“Well-regarded pitching prospect Matthew Liberatore has been traded from the Tampa Bay Rays to the St. Louis Cardinals…” So then we waited.
Nearly three hours later, the reports were in: in an atypical move for the Rays, Liberatore was traded along with minor league catcher Edgardo Rodriguez in exchange for Jose Martinez and Randy Arozarena. A swap in Competitive Balance Round picks was also included so the Rays would move up in the draft.
First impressions included a fantasy that the Cardinals would flip Liberatore for Nolan Arenado and a clear sense that Martinez will benefit from playing in the American League with the luxury of having a DH. But the man nobody’s been talking about (well, besides Edgardo Rodriguez) is Randy Arozarena. Actually, make that everybody except Rays GM Erik Neander, who thinks the addition raises the chances of their core players going on a “multi-year run.”
Over 111 games across three levels in 2019, the already above average outfielder experienced a power surge. Starting at Double-A, a demotion from where he finished the previous year, Arozarena did nothing but hit: at all three stops, his ISO was at least .200, demonstrating exceptional ability as a slugger. This is a feat he had only achieved once previously in his career. For the 25-year-old, his strength has finally developed into in-game power. Likewise, his wOBA, which is really just a modernized slugging percentage, saw a jump to over .400 in the minors (.380 in MLB). At .432 and .416 in Double- and Triple-A, that would put him in the top five in MLB if he could replicate it at that level. In his brief stint with the Cardinals, his .380 wOBA matched Mookie Betts and Austin Meadows.
The reason Arozarena’s power is such a big deal is because his toolbox only had that one space empty to this point in his career. His speed is the most glaring of the five, as his 29.4 ft/s sprint speed placed him in the 96th percentile among major leaguers. Also, he once turned a popup into a triple.
Arozarena was able to hit .300 or better consistently throughout his promotions in 2019. According to annual scouting reports found on Baseball Savant, he has always been credited for his ability to make “consistent contact” with “excellent bat control” and an “advanced approach”. The quality of contact is what had always been in question, but as I demonstrated above, he has found his power stroke. To prove his bat-to-ball skills, he has only exceeded a 20% strikeout rate once: in a 24 game stint with the Cardinals’ AA team in 2018. Last year, he even saw a slight decrease of about three percent, from 19.8% to 17%. Additionally, his swinging strike percentage usually settles under 10%, which is slightly above average. Hitting the ball has never been a problem for Arozarena, and his newfound power only compounds what he was already capable of at the plate.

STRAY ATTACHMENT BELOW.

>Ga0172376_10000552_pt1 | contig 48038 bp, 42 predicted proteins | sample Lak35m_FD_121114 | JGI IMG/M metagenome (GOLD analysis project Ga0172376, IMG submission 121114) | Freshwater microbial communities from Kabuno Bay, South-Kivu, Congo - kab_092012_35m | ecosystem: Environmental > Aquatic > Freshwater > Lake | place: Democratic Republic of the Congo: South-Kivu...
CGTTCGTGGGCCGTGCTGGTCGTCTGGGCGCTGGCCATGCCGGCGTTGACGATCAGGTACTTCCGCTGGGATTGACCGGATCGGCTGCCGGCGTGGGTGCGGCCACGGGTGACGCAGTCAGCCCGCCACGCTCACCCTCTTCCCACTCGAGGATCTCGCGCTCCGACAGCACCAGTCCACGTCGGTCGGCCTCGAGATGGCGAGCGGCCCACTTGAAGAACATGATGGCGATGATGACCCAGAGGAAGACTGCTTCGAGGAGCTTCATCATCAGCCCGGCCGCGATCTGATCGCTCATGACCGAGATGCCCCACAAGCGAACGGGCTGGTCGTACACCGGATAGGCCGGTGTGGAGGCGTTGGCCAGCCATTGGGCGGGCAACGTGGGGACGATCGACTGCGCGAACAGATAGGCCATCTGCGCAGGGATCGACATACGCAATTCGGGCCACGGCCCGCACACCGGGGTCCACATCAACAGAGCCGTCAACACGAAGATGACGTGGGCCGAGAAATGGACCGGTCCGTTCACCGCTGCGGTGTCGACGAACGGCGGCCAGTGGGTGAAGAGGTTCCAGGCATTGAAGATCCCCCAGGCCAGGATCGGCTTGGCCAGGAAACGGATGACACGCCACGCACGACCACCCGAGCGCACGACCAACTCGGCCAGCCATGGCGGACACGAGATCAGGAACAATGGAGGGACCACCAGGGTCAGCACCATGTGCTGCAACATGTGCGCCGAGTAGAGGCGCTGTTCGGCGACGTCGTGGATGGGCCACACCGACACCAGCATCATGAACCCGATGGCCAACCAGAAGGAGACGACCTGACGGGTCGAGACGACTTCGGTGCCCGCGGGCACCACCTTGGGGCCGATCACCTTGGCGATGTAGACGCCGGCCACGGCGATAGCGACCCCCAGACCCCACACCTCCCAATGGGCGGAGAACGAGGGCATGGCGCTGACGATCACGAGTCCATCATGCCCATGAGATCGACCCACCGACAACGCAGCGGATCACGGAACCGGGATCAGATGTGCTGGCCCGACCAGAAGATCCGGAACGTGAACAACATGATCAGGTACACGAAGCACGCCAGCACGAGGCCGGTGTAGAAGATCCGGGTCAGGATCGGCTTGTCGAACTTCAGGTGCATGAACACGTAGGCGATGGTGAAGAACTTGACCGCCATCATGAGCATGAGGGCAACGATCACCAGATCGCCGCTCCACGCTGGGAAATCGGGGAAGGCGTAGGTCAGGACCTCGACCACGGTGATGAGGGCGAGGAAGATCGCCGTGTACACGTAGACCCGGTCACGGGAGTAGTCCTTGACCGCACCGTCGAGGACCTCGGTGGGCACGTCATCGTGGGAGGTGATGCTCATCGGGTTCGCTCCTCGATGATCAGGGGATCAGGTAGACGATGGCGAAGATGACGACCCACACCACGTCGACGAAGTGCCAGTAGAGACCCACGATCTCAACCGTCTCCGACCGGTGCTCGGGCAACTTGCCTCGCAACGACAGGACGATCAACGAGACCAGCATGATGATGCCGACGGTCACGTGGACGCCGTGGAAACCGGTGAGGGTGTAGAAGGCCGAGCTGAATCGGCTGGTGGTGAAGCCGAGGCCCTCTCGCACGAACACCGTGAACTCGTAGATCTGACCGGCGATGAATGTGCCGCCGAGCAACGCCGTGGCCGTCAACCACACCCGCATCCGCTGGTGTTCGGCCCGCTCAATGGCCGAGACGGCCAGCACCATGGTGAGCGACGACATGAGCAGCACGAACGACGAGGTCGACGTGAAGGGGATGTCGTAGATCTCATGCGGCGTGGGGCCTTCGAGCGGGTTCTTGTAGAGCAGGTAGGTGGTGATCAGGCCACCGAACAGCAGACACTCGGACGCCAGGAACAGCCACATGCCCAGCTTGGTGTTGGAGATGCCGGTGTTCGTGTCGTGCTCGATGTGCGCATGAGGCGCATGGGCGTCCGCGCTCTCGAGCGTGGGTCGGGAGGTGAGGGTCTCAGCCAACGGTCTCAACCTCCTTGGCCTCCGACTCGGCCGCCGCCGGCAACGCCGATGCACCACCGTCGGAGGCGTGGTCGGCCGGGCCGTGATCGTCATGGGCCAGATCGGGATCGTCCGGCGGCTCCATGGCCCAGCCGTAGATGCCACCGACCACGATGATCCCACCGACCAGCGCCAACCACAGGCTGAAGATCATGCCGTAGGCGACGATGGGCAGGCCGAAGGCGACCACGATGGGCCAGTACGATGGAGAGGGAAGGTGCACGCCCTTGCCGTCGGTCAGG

As for his fielding, the consensus among the prospect evaluating community is that his glove and arm are at least average. Arozarena himself has said that his arm is like Yasiel Puig’s. Some view him as more of a corner outfielder, though, which would still work with what the Rays have. Kevin Kiermaier and Manuel Margot should mainly work in a center field platoon, although Margot may play the corners at times for an optimized defense.
There isn’t much available data on Arozarena’s defense at this point, since he hasn’t played much in MLB. However, in 43.2 errorless innings in the Cardinals’ outfield last year, he had one Defensive Run Saved. He has not accumulated enough time to really see any of Statcast’s outfield metrics, but his 0 OAA at least shows that in his short time he wasn’t a bad defender. For the team the Rays have in 2020, Arozarena is expected to be one of the better defensive outfielders along with fellow offseason acquisition Hunter Renfroe.
A Game You Can Watch
If at this point you are either so excited about Arozarena and feel the need to see him play or are suffering from some sort of withdrawal without baseball, you can watch him show off all five tools last season on YouTube.